“The Immortal Irishman: The Irish Revolutionary Who Became an American Hero”
By Timothy Egan
Houghton Mifflin Harcourt (384 pages, $28)
Green beer aside, the most appropriate way to celebrate St. Patrick’s Day would be to learn more about one of Ireland’s greatest exports, Thomas Francis Meagher.
And there’s no better way to do that than by reading this stirring and magnificent biography by Timothy Egan, “The Immortal Irishman: The Irish Revolutionary Who Became an American Hero.”
Few people have lived a life as full of action and adventure as Meagher. Even fewer have willingly embraced a destiny of heroism and tragedy in equal measure.
Meagher came of age in desperate times. In the late 1840s, Ireland was in its death throes, wracked by the Great Famine. At least 1 million starved to death and another 2 million fled the island, mostly to America.
The immediate cause of the famine was a potato blight. But a malignant, feudal-style government was the real culprit.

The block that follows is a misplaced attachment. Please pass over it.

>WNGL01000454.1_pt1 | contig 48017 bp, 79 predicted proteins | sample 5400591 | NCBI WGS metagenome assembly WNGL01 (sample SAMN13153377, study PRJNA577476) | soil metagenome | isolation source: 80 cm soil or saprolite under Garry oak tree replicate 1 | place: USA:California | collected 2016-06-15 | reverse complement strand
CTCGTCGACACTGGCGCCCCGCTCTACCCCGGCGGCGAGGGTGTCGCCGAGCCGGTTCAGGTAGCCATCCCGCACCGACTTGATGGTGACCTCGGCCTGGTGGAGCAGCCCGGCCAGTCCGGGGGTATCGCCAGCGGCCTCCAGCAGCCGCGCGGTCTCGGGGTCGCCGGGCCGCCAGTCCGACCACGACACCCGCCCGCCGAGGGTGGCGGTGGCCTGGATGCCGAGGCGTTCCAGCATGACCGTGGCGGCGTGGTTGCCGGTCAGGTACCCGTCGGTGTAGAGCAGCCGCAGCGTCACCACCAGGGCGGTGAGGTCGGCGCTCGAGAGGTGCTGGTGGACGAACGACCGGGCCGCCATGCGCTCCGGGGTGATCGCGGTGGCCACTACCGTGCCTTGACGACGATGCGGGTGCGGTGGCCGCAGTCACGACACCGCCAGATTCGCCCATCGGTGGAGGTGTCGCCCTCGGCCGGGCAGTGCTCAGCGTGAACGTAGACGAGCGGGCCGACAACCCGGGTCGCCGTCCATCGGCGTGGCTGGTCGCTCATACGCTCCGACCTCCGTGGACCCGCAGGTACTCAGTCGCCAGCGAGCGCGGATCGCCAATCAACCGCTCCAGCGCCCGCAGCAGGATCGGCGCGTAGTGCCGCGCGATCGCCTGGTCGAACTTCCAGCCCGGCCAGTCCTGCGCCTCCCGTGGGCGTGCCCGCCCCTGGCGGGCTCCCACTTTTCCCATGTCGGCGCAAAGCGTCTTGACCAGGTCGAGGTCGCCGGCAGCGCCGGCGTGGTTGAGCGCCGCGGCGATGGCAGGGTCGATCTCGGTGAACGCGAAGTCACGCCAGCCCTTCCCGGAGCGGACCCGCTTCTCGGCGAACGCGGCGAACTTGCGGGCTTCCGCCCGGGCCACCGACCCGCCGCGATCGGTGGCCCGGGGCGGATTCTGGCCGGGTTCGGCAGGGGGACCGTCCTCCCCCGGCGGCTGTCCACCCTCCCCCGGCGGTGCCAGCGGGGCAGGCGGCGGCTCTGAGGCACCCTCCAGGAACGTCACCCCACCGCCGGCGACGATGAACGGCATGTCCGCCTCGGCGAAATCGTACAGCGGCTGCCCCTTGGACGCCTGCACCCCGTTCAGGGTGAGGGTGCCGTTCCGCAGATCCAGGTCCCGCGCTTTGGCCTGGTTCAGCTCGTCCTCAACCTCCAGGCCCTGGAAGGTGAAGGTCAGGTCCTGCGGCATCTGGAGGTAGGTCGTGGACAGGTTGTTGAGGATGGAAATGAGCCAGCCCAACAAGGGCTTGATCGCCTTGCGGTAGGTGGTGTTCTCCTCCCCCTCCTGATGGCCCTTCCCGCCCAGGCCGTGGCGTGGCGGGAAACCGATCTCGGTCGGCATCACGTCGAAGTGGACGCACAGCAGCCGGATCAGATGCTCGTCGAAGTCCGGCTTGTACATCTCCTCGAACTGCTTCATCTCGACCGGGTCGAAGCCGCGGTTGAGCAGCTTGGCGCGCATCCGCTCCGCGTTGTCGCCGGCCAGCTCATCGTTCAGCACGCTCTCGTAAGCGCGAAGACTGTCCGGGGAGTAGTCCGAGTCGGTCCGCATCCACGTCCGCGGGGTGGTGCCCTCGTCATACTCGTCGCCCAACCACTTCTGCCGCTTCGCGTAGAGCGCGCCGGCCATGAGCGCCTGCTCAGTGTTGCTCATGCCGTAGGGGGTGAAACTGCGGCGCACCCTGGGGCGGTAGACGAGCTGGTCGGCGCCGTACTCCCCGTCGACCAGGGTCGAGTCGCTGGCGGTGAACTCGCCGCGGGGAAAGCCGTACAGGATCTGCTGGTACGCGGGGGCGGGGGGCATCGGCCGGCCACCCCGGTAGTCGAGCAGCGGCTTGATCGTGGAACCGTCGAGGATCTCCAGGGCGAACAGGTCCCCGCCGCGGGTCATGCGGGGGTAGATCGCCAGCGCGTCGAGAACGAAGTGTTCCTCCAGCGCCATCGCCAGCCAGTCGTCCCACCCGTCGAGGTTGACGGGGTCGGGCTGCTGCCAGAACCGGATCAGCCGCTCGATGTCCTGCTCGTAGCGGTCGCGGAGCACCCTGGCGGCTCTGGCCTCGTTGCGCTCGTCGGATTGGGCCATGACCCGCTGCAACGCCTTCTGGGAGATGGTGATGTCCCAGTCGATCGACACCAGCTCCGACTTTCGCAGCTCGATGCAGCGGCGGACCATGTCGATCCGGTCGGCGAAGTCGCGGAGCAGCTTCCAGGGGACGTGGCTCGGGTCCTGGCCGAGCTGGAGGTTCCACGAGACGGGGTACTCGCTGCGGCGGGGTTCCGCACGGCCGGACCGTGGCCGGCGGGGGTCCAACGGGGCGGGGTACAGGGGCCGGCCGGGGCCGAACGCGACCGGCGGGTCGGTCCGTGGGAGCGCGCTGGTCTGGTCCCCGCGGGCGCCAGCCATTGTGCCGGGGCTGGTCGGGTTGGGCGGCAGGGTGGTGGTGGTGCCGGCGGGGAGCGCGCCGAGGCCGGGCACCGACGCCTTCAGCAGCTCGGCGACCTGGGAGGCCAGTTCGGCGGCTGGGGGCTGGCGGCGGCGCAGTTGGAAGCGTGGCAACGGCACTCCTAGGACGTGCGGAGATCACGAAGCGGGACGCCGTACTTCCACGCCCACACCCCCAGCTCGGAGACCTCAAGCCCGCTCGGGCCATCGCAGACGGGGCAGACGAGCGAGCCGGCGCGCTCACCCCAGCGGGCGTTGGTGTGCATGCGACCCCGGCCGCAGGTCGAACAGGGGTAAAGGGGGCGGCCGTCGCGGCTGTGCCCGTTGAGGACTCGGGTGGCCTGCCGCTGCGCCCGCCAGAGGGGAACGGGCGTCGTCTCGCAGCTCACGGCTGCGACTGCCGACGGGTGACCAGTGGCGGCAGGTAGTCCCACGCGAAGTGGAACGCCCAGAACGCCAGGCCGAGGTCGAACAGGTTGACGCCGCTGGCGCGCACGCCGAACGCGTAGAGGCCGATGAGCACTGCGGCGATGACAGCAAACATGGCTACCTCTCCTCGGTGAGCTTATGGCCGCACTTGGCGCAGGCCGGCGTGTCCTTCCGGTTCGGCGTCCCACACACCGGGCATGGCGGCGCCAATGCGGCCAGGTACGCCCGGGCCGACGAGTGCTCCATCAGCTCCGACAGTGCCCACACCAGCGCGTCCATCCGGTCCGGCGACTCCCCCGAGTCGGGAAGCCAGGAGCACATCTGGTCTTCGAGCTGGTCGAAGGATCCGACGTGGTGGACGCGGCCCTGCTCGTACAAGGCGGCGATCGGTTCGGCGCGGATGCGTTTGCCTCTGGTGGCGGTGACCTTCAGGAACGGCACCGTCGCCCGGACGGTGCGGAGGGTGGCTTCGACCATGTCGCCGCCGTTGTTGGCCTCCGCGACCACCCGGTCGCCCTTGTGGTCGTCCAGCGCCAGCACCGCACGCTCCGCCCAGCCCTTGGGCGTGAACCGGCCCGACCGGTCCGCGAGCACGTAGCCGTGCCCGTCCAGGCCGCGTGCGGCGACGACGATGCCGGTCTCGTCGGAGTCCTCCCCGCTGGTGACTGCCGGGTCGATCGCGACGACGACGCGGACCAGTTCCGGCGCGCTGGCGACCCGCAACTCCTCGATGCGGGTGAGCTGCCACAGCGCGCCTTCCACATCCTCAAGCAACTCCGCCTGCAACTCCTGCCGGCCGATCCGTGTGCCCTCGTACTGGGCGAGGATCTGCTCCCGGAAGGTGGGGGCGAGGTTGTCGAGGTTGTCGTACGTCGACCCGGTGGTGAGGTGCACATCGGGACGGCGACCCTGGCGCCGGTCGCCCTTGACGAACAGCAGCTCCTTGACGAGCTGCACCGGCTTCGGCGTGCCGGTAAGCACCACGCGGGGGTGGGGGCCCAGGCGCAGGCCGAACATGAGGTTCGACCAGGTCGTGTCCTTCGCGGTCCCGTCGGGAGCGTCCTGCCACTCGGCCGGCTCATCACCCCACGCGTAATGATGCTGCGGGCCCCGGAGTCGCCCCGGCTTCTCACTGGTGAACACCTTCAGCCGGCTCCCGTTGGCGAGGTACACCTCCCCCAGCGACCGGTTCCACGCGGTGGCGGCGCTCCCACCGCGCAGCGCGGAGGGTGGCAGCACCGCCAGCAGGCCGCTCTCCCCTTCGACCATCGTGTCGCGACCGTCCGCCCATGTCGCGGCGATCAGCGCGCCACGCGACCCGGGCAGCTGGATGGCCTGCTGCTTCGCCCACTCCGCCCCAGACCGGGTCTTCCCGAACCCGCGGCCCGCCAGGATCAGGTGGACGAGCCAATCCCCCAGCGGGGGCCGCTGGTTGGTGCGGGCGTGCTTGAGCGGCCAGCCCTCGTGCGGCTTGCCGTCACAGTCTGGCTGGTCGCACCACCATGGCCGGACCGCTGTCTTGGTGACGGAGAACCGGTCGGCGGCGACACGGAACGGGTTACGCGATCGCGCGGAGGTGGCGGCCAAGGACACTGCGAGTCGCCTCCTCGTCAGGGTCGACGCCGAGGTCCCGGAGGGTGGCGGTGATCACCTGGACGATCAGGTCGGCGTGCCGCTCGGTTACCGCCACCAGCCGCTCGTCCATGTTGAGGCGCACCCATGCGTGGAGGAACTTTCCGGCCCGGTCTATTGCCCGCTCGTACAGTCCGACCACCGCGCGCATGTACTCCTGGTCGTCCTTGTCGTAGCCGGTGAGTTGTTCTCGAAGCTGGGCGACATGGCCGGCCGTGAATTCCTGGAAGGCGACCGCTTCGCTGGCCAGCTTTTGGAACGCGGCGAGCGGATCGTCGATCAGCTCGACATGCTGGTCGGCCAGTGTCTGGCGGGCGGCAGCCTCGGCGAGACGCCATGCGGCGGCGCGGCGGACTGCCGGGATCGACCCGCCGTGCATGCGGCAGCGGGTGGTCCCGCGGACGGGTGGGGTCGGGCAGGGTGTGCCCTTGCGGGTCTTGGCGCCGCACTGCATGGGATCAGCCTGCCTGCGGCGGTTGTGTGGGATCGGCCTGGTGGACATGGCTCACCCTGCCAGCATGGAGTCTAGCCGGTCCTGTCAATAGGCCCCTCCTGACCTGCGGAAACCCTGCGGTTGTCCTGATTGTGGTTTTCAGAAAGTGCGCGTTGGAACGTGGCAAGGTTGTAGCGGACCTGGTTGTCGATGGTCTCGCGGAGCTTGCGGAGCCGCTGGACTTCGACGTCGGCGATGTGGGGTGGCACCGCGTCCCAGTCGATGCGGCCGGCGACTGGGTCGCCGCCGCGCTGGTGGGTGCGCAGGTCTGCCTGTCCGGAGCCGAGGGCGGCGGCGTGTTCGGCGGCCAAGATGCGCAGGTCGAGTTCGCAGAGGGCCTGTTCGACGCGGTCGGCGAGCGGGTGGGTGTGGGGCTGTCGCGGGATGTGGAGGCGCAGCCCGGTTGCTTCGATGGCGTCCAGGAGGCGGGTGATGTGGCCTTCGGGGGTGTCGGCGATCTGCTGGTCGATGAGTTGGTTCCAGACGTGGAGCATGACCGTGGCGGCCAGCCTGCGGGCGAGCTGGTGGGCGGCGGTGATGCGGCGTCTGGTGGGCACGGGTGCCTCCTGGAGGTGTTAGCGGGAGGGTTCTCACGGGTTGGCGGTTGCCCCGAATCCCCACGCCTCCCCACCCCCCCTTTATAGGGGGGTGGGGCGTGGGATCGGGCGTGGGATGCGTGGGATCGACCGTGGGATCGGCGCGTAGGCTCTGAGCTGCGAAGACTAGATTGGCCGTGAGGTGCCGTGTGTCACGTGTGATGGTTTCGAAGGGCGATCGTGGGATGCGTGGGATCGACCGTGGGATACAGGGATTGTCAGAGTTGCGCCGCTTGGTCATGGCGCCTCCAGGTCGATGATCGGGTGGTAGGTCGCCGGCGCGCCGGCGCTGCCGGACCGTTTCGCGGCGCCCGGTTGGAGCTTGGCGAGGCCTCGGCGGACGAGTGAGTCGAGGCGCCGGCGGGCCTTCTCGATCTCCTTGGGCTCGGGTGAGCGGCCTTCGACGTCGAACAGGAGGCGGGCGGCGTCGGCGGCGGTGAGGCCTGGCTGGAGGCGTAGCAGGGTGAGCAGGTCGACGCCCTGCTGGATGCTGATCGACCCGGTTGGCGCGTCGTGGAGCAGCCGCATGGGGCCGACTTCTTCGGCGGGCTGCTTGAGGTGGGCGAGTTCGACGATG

The Catholics of Ireland were ruled by a landowning Protestant aristocracy whose allegiance was to England and not to their welfare. Though Catholics made up 80 percent of the population, they remained in indentured servitude on great estates owned by absentee landlords.
The horrifying truth of the Great Famine was that Ireland was producing enough grain crops to feed its population. But Irish grain was a money crop set aside for export.
Guided by the orthodox principles of a laissez-faire market, the English government chose not to change the status quo. Nothing, not even the prospect of mass starvation, would keep that grain in Ireland. (TNS)